Imagine you’re visiting someone’s home for the first time. You approach their door and notice a porch swing begging for a mid-morning coffee chat. You look down at the doormat and it reads, “Come in, friend.” You smile and enter with confidence.
In a different scenario, you approach someone else’s home for the first time. ( Maybe the first one’s neighbor). It looks like a creepy haunted house: there’s a fake skeleton on the porch and you feel like it’s watching you. The doormat reads, “Enter if you dare.” You hesitate, then run off the property and never return.
Now imagine that the visitor in these situations is actually your customer. They’re looking for cues as to whether they’re at the right house, and the doormat spells it out for them: Come in or Leave.
The doormat is…?
Your homepage headline.
Yes, this is a lengthy metaphor, I’ll admit. But I hope it demonstrated the power of what a headline can do for you: bring in the customers you want and keep out the ones who aren’t for you.
The headline makes the first impression
When you meet a customer in real life, it’s a two-way dialogue. Your customer asks questions and you answer. You list selling points and your customer ‘oohs’ and ‘ahhs’, hopefully reaching for their wallet, right?
On your business’s homepage, it’s no longer a two-person conversation- it’s one-sided. Now you have to anticipate what your customer is needing, and showing how your offering is their perfect solution.
That’s where the headline comes in: it’s your first impression on the visitor. People don’t patiently read your entire website and then make a decision. They read your headline, and then make a decision on whether to stay on your website.
This means that a headline is your one chance to persuade your ideal customer to step through the door and explore what you have to offer.
The right headline for you
But wait, what exactly goes into a headline? Or a subheadline for that matter?
A headline should say your product’s value – whether it’s your product’s impact on the customer’s life or the product itself.
I’d argue, however, that the nuts and bolts of what goes into your headline will vary. There are many ways to write a powerful headline.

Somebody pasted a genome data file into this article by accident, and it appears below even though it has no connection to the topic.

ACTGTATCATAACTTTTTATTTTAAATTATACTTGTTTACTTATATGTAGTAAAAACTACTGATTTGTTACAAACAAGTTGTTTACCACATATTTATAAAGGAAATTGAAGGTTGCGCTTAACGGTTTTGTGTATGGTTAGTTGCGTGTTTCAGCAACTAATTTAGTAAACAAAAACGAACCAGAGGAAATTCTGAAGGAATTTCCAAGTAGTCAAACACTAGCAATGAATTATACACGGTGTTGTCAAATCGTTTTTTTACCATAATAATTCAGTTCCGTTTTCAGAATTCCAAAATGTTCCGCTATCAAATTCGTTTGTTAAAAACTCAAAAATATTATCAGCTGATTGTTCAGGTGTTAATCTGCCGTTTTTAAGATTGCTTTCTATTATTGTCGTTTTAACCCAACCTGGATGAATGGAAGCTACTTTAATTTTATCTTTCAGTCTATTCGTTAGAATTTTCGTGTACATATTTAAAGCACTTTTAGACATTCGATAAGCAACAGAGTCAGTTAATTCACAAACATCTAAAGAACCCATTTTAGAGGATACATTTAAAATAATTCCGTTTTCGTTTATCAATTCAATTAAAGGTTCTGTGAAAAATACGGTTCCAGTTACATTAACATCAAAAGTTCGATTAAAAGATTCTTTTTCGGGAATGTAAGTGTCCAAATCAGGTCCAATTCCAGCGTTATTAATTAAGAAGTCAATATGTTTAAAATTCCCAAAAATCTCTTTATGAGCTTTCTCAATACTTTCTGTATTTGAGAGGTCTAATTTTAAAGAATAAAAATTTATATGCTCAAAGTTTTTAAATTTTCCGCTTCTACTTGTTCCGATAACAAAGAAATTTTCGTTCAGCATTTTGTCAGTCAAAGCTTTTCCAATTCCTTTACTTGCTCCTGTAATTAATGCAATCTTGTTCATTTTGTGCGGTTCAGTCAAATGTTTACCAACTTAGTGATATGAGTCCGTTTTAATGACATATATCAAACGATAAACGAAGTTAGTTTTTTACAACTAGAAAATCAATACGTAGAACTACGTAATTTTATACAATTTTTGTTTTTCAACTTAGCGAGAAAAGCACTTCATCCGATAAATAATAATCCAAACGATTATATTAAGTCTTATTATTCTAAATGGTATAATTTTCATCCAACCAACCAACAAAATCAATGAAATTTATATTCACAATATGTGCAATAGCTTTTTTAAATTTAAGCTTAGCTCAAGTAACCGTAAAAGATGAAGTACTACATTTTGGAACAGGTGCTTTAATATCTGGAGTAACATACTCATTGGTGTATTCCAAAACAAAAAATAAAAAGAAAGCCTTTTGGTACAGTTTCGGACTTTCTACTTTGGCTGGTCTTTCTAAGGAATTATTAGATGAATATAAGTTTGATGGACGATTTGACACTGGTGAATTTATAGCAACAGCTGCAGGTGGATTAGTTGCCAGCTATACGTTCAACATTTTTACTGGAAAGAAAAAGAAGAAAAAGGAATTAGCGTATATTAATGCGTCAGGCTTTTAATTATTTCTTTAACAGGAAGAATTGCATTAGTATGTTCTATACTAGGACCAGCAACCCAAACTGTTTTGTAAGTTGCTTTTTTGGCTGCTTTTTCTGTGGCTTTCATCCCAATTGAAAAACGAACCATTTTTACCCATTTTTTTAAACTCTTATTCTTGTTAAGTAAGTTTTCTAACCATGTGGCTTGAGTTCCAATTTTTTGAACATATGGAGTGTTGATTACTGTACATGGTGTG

We’ll walk you through the basics to get you started. We’ll break down examples of good and bad headlines for you to learn from.
Together, we’ll explore what makes a solid headline, the necessary subheadline, as well as email subject lines and titles for your lead magnets.
What goes into a successful headline?
Ultimately, a great headline is always about the CUSTOMER. Not an endless list of your product’s features. Not your company’s backstory. Not a vague mantra or motto.
A good headline answers the following questions:
- Can the visitor clearly tell what this business is offering?
- Who is this product for?
- How will the customer be transformed?
Let’s see this in real life:
Can the visitor clearly tell what this business is offering?
Yes! It’s a place where all files and workflow ( everything ) for a business are stored together (all in one place). And notice how the headline is written in plain language.
Who is the product for?
Businesses that work in teams.
How will the customer be transformed?
Instead of using multiple programs or keeping files in a million different places, every piece is stored in one place. “It’s a smart workspace where teams, tools, and content comes together.”
Takeaway: The customer will quickly figure out the key pieces of information needed in order to decide whether or not to stay on the web page.
Okay, now let’s look at another example:
Can the visitor clearly tell what this business is offering?
No. We’ve got some adjectives here ( or features) but nothing concrete.
Who is the product for?
No clue. Unfortunately, the subheadline is very generic and doesn’t provide any other information either.
How will the customer be transformed?
We don’t know that one either. But apparently, they’re getting a helping hand!
Takeaway: This is what we mean when we say that listing features isn’t an effective headline.
The visitor has no actual information to work with and will likely move on. Again, let us emphasize how little time people spend deciding whether to stay on a website. ( ~ 3 seconds).
How to avoid generic, watered-down headlines
Another key element to crafting a great headline is that it should speak specifically to YOUR customer. Not to everyone on planet Earth.
It’s a common mistake for small business owners to think that they should make their offering appealing to everyone. You may even be asking, “ Well, why is that bad? Doesn’t casting a wider net mean I’ll get more sales?”